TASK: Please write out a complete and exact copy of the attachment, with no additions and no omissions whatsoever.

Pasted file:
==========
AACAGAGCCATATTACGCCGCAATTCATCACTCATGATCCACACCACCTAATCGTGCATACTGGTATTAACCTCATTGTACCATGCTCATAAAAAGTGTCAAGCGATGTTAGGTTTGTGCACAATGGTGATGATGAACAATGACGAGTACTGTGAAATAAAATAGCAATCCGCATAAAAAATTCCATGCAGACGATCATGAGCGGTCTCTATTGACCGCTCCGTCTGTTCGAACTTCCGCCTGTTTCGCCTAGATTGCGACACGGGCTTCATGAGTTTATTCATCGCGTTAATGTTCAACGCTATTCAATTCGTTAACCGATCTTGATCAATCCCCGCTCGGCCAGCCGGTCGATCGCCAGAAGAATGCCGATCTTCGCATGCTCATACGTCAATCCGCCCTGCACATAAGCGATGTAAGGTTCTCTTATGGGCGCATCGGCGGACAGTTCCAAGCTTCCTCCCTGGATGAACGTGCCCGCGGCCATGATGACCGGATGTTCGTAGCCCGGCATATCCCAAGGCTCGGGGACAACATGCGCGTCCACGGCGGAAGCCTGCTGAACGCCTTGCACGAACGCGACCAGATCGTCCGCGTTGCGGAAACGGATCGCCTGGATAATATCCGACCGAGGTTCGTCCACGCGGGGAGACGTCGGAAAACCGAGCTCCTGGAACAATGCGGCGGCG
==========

AACAGAGCCATATTACGCCGCAATTCATCACTCATGATCCACACCACCTAATCGTGCATACTGGTATTAACCTCATTGTACCATGCTCATAAAAAGTGTCAAGCGATGTTAGGTTTGTGCACAATGGTGATGATGAACAATGACGAGTACTGTGAAATAAAATAGCAATCCGCATAAAAAATTCCATGCAGACGATCATGAGCGGTCTCTATTGACCGCTCCGTCTGTTCGAACTTCCGCCTGTTTCGCCTAGATTGCGACACGGGCTTCATGAGTTTATTCATCGCGTTAATGTTCAACGCTATTCAATTCGTTAACCGATCTTGATCAATCCCCGCTCGGCCAGCCGGTCGATCGCCAGAAGAATGCCGATCTTCGCATGCTCATACGTCAATCCGCCCTGCACATAAGCGATGTAAGGTTCTCTTATGGGCGCATCGGCGGACAGTTCCAAGCTTCCTCCCTGGATGAACGTGCCCGCGGCCATGATGACCGGATGTTCGTAGCCCGGCATATCCCAAGGCTCGGGGACAACATGCGCGTCCACGGCGGAAGCCTGCTGAACGCCTTGCACGAACGCGACCAGATCGTCCGCGTTGCGGAAACGGATCGCCTGGATAATATCCGACCGAGGTTCGTCCACGCGGGGAGACGTCGGAAAACCGAGCTCCTGGAACAATGCGGCGGCG